So, for me, I thought of the book as being more of this long form, long lasting content for my business, something that would be more establishing for my business. I feel like it gives a lot of legitimacy. And it would be something that, if you’ve listened to any of my content before, then you know I’m really into evergreen content, things that are consistently working for me in my business and pushing traffic and leads to my business over time versus creating a lot of content that just has one single purpose and kind of dies out and expires very quickly. So, for me, I was thinking like, "Oh. A book is a perfect way to do that," as long as I write about something that’s not too time sensitive or anything like that.

So, here’s how kind of the whole process got started. I think it’s a funny start given me. I’m not anti-woo. I’m just not a woo person. I don’t know, I’m just not drawn to it too much, although I really like the moon. I just am kind of agnostic, I guess that’s what I would say. I seriously don’t have bad feelings about it. It’s just that I’m not really, really into it either.

But I had gone to a birth chart session with Amy – who I can link to below – because I had gotten connected to her through a friend and I kind of was going into this birth chart thing thinking like, "I don’t know if I believe in this." But it actually turned out to be really cool. Like, the more we met and when we talked, I was like, "Wow. She really had some interesting insight." And I feel like everyone says this, but it was one of those things where she said stuff that I was just like, "There’s no way that she could know that. There’s something higher going on here." It was really weird.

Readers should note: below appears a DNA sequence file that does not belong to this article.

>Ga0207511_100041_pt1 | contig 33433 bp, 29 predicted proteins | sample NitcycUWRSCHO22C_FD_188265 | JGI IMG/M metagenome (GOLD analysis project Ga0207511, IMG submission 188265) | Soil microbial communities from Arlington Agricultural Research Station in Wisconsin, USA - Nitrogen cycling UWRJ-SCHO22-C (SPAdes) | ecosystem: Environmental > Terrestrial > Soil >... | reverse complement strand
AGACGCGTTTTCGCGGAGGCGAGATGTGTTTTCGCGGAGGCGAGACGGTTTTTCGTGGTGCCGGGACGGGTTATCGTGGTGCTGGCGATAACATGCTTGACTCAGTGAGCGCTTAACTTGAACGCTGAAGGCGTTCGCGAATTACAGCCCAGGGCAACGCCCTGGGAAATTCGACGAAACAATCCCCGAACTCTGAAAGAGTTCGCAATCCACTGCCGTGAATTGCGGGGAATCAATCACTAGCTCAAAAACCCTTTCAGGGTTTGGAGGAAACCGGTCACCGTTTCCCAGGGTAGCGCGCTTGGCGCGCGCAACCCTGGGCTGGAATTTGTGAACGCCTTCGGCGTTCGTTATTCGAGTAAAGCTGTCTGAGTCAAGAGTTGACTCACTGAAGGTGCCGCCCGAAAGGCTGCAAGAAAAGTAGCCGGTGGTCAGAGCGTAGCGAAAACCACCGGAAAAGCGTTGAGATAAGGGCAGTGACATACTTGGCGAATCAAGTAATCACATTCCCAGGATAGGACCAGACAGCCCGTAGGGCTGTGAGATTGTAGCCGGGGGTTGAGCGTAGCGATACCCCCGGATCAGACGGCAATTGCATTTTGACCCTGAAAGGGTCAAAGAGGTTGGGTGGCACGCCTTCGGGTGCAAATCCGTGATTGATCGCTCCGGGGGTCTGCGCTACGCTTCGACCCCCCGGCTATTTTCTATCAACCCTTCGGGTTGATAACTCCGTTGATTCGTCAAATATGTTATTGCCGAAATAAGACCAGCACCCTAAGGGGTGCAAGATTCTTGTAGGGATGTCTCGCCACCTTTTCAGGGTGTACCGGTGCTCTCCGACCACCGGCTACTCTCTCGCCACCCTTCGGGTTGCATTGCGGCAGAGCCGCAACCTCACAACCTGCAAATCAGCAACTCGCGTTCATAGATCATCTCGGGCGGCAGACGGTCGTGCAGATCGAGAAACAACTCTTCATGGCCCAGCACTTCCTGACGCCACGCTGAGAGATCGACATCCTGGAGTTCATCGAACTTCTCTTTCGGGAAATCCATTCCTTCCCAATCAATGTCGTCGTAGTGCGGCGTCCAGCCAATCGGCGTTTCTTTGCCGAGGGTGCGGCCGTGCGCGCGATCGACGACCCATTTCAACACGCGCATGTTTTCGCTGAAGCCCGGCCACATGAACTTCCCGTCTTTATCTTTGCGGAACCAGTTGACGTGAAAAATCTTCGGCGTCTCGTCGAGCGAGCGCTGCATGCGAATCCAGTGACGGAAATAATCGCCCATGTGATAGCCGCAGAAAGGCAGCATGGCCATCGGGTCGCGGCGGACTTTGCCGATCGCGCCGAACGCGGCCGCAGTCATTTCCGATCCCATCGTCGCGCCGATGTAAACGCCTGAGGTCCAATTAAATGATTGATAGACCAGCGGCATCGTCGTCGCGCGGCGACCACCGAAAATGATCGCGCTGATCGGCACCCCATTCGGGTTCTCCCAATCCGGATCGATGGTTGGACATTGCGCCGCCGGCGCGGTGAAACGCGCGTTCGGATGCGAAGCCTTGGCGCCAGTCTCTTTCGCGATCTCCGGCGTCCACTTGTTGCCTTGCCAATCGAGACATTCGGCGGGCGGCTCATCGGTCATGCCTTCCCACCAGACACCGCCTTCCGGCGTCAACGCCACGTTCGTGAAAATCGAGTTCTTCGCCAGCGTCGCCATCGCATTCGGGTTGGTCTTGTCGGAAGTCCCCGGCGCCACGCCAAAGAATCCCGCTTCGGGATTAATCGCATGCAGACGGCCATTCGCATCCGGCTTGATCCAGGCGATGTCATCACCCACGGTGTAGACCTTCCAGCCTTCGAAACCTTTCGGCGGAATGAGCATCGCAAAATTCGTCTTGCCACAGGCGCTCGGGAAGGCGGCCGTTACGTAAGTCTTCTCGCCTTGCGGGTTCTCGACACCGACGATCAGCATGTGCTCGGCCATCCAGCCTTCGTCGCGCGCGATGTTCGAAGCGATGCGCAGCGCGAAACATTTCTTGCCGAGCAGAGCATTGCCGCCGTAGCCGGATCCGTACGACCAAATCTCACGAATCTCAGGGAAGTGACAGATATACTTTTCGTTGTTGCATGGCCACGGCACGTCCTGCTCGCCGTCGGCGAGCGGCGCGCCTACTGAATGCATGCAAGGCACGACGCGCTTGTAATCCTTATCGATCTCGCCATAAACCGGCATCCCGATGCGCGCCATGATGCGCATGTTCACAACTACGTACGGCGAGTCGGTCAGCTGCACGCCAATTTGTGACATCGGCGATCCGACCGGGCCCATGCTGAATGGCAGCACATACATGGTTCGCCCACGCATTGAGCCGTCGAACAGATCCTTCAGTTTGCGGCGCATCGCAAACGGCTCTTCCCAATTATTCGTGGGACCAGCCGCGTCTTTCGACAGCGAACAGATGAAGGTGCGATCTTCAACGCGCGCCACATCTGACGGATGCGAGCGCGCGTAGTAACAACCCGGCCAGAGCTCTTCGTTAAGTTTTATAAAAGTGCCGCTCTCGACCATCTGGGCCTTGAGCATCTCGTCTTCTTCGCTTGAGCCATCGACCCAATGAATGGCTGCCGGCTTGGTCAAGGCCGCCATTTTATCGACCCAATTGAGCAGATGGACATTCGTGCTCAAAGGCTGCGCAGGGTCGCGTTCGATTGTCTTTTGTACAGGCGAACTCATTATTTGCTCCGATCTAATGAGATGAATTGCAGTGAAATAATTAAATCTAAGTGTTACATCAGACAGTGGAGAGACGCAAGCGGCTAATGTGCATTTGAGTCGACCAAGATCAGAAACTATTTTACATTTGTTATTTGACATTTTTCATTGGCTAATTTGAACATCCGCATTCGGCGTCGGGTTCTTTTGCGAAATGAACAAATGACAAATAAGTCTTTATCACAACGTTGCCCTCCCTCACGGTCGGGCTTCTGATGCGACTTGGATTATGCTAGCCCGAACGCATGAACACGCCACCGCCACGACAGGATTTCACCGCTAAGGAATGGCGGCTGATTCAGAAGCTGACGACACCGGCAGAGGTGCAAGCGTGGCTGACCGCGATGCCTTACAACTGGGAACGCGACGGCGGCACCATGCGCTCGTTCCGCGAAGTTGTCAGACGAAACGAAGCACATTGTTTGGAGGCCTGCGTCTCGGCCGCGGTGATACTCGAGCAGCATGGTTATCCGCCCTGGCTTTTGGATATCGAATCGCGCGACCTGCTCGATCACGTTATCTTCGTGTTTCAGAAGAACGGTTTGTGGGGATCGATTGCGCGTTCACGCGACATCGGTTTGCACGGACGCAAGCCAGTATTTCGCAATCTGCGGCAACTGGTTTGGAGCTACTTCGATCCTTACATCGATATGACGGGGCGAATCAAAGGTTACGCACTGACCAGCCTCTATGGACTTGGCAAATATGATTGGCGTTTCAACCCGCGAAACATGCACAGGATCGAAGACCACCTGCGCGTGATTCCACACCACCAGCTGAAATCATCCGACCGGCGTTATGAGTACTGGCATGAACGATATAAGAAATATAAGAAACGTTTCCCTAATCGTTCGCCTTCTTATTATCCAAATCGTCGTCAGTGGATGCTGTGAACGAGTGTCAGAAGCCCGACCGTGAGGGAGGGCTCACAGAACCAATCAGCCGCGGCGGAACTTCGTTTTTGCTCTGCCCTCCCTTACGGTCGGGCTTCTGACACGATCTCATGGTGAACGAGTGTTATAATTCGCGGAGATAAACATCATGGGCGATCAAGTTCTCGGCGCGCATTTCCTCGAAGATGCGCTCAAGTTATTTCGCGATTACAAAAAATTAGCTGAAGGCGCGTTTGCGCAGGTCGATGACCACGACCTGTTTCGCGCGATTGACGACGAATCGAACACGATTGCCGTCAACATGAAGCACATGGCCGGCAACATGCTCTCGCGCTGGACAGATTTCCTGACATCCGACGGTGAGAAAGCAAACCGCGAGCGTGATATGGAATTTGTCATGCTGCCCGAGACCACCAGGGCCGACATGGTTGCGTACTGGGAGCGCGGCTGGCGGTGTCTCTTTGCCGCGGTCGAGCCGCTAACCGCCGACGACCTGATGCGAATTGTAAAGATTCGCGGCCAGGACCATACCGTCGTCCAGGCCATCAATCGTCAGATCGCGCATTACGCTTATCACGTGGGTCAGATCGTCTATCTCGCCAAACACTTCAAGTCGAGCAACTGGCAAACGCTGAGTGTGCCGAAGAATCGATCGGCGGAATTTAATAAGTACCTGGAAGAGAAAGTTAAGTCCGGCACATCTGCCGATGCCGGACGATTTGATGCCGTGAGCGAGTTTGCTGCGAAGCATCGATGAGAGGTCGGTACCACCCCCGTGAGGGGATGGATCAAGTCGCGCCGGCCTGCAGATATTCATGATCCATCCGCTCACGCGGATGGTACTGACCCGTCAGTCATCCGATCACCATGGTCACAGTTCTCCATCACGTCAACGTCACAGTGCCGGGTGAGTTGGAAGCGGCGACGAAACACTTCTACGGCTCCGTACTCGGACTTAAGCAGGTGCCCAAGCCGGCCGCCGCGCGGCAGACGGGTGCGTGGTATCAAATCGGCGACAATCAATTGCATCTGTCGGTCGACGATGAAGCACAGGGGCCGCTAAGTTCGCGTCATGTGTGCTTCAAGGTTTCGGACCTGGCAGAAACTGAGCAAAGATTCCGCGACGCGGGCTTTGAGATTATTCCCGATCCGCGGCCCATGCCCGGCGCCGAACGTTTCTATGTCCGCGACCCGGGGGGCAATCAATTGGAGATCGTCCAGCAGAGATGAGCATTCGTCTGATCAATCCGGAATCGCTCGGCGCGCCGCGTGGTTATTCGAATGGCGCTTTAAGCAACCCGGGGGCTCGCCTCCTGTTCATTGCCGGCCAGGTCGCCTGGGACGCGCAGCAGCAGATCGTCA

And in that session, I had never mentioned to Amy that I wanted to write a book because it was still very much something that was just in the back of my mind. It was not something I had ever talked about before. And so, in that session, Amy was like, "By the way, you’re going to publish a book and it’s going to be a big deal." And she was like, "And you’re going to get a big publisher. It’s going to be for your business and it’s going to be about helping other people to work through, maybe they’ve gone through some hard stuff, but you’re going to inspire them and you’re going to teach them at the same time," and all this kind of stuff. And she was like, "Also, I’m seeing this really clearly in your chart that you’re going to get. Like, the process is going to be really easy for you. Not easy in the sense that it’s not a lot of work, but you’re not going to run up against a lot of pushback."

And I remember as she was saying this, I was like, "That would be nice, but that seems like a pipe dream. Like, why would it work out easily?" And she’s like, "Well, something is going to happen. It’s going to kind of naturally and organically unfold for you through a series of your network and your friends." And I was like, "I don’t know anybody who knows anything about books or getting books published." And that just seems like such an insane idea to me.